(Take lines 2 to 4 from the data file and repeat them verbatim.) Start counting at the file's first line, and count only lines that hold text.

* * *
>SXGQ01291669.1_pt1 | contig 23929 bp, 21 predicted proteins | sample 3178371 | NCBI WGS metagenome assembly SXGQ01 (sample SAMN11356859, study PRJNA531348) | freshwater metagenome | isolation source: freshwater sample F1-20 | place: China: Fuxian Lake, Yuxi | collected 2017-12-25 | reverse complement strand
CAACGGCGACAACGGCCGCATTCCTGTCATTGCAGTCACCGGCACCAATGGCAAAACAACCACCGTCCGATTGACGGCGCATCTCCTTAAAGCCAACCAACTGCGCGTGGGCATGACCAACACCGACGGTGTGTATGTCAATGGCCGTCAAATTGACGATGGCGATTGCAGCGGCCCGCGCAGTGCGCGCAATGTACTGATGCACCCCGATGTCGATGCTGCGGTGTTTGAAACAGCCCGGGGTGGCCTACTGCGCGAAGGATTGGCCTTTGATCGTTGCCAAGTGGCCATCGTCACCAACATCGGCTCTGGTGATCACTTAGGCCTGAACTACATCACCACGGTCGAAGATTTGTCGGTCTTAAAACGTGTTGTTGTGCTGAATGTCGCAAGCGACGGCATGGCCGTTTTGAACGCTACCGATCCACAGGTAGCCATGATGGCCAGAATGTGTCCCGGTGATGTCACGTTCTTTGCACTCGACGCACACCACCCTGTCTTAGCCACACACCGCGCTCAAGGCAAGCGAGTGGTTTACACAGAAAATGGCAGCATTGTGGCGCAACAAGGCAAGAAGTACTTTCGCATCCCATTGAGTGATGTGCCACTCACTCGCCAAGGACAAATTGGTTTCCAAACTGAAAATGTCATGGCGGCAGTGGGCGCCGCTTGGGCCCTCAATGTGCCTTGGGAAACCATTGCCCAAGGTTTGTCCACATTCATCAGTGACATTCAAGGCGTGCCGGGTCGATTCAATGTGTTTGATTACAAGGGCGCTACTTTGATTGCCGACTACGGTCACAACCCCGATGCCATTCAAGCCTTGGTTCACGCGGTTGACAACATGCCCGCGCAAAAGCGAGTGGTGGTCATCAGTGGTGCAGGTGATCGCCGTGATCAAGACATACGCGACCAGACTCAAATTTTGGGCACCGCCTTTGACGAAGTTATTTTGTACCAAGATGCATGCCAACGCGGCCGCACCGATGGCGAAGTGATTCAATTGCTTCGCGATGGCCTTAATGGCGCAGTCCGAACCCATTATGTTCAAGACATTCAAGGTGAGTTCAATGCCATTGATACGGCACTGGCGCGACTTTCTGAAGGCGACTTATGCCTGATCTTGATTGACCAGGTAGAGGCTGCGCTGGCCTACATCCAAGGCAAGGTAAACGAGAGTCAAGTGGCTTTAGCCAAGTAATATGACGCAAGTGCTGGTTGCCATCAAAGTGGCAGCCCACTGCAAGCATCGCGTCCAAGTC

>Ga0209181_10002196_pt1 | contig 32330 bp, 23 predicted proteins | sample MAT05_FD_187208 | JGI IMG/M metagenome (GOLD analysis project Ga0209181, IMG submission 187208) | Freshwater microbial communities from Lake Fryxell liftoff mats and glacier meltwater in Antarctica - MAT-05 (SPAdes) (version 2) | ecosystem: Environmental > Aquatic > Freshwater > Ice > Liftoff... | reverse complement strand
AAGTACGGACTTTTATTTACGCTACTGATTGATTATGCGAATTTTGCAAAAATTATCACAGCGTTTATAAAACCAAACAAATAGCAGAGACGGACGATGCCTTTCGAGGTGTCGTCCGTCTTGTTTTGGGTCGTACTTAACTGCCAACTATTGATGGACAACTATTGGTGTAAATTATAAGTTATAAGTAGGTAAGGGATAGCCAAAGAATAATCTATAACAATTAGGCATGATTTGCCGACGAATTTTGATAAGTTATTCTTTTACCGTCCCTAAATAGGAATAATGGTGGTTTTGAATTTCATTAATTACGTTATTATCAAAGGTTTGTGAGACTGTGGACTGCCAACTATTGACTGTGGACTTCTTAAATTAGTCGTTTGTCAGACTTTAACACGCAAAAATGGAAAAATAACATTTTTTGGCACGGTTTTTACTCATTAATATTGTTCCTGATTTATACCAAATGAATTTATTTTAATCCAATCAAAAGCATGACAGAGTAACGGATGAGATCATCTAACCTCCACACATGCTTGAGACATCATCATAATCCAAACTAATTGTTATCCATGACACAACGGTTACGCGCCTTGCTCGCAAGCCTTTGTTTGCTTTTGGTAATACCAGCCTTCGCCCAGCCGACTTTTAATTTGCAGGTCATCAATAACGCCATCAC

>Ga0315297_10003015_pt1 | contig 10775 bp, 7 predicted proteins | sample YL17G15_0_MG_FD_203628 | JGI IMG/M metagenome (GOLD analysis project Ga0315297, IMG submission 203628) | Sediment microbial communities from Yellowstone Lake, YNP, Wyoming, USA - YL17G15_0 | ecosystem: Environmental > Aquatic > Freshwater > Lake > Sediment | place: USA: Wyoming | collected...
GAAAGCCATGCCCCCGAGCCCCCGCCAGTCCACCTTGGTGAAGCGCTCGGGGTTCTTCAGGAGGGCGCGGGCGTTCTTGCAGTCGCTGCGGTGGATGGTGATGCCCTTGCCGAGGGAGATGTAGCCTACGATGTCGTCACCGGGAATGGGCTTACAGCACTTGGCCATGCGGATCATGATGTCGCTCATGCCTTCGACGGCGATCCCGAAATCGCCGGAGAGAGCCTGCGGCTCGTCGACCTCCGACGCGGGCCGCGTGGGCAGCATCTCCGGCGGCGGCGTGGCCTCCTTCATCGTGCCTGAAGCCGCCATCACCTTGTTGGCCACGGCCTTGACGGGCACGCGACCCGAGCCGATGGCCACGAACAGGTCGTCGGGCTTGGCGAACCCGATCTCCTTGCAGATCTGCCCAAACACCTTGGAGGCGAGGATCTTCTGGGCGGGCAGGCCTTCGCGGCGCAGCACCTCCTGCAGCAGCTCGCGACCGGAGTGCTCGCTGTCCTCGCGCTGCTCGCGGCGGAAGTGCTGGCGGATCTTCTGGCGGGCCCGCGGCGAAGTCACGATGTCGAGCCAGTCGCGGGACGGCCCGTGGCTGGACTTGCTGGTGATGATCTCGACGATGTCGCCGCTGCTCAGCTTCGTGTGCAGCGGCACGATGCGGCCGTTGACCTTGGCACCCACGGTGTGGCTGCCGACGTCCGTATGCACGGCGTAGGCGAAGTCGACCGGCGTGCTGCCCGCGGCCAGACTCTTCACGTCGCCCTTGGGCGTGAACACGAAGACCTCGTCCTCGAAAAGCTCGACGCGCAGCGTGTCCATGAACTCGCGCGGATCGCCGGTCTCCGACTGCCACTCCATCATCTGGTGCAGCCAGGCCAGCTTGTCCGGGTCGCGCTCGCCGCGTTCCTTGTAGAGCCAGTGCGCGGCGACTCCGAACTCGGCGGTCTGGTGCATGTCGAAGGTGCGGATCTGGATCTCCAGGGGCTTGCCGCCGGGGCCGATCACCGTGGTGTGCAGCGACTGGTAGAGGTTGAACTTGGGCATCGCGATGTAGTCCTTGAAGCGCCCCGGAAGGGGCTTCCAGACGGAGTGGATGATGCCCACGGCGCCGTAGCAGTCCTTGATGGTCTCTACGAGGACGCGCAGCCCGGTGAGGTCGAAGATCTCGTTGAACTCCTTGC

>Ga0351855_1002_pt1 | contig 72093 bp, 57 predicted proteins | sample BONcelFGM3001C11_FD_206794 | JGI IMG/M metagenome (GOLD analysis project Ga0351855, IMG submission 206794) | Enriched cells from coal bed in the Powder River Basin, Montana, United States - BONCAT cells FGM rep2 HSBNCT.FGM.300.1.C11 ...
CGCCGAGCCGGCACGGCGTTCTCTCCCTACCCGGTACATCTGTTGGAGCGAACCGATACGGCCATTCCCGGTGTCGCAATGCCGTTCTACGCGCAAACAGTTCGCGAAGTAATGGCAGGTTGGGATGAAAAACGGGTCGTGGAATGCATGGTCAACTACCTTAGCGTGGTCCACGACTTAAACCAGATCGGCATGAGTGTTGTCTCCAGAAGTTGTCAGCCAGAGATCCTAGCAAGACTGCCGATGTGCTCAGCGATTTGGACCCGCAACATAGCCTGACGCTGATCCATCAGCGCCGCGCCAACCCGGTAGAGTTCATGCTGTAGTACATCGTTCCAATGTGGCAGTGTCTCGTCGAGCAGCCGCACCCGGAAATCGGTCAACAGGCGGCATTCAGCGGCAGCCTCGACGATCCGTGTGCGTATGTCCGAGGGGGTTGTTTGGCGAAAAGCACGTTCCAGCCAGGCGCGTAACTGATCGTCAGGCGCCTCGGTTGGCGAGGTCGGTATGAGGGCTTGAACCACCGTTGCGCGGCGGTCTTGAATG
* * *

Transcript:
CAACGGCGACAACGGCCGCATTCCTGTCATTGCAGTCACCGGCACCAATGGCAAAACAACCACCGTCCGATTGACGGCGCATCTCCTTAAAGCCAACCAACTGCGCGTGGGCATGACCAACACCGACGGTGTGTATGTCAATGGCCGTCAAATTGACGATGGCGATTGCAGCGGCCCGCGCAGTGCGCGCAATGTACTGATGCACCCCGATGTCGATGCTGCGGTGTTTGAAACAGCCCGGGGTGGCCTACTGCGCGAAGGATTGGCCTTTGATCGTTGCCAAGTGGCCATCGTCACCAACATCGGCTCTGGTGATCACTTAGGCCTGAACTACATCACCACGGTCGAAGATTTGTCGGTCTTAAAACGTGTTGTTGTGCTGAATGTCGCAAGCGACGGCATGGCCGTTTTGAACGCTACCGATCCACAGGTAGCCATGATGGCCAGAATGTGTCCCGGTGATGTCACGTTCTTTGCACTCGACGCACACCACCCTGTCTTAGCCACACACCGCGCTCAAGGCAAGCGAGTGGTTTACACAGAAAATGGCAGCATTGTGGCGCAACAAGGCAAGAAGTACTTTCGCATCCCATTGAGTGATGTGCCACTCACTCGCCAAGGACAAATTGGTTTCCAAACTGAAAATGTCATGGCGGCAGTGGGCGCCGCTTGGGCCCTCAATGTGCCTTGGGAAACCATTGCCCAAGGTTTGTCCACATTCATCAGTGACATTCAAGGCGTGCCGGGTCGATTCAATGTGTTTGATTACAAGGGCGCTACTTTGATTGCCGACTACGGTCACAACCCCGATGCCATTCAAGCCTTGGTTCACGCGGTTGACAACATGCCCGCGCAAAAGCGAGTGGTGGTCATCAGTGGTGCAGGTGATCGCCGTGATCAAGACATACGCGACCAGACTCAAATTTTGGGCACCGCCTTTGACGAAGTTATTTTGTACCAAGATGCATGCCAACGCGGCCGCACCGATGGCGAAGTGATTCAATTGCTTCGCGATGGCCTTAATGGCGCAGTCCGAACCCATTATGTTCAAGACATTCAAGGTGAGTTCAATGCCATTGATACGGCACTGGCGCGACTTTCTGAAGGCGACTTATGCCTGATCTTGATTGACCAGGTAGAGGCTGCGCTGGCCTACATCCAAGGCAAGGTAAACGAGAGTCAAGTGGCTTTAGCCAAGTAATATGACGCAAGTGCTGGTTGCCATCAAAGTGGCAGCCCACTGCAAGCATCGCGTCCAAGTC

>Ga0209181_10002196_pt1 | contig 32330 bp, 23 predicted proteins | sample MAT05_FD_187208 | JGI IMG/M metagenome (GOLD analysis project Ga0209181, IMG submission 187208) | Freshwater microbial communities from Lake Fryxell liftoff mats and glacier meltwater in Antarctica - MAT-05 (SPAdes) (version 2) | ecosystem: Environmental > Aquatic > Freshwater > Ice > Liftoff... | reverse complement strand
AAGTACGGACTTTTATTTACGCTACTGATTGATTATGCGAATTTTGCAAAAATTATCACAGCGTTTATAAAACCAAACAAATAGCAGAGACGGACGATGCCTTTCGAGGTGTCGTCCGTCTTGTTTTGGGTCGTACTTAACTGCCAACTATTGATGGACAACTATTGGTGTAAATTATAAGTTATAAGTAGGTAAGGGATAGCCAAAGAATAATCTATAACAATTAGGCATGATTTGCCGACGAATTTTGATAAGTTATTCTTTTACCGTCCCTAAATAGGAATAATGGTGGTTTTGAATTTCATTAATTACGTTATTATCAAAGGTTTGTGAGACTGTGGACTGCCAACTATTGACTGTGGACTTCTTAAATTAGTCGTTTGTCAGACTTTAACACGCAAAAATGGAAAAATAACATTTTTTGGCACGGTTTTTACTCATTAATATTGTTCCTGATTTATACCAAATGAATTTATTTTAATCCAATCAAAAGCATGACAGAGTAACGGATGAGATCATCTAACCTCCACACATGCTTGAGACATCATCATAATCCAAACTAATTGTTATCCATGACACAACGGTTACGCGCCTTGCTCGCAAGCCTTTGTTTGCTTTTGGTAATACCAGCCTTCGCCCAGCCGACTTTTAATTTGCAGGTCATCAATAACGCCATCAC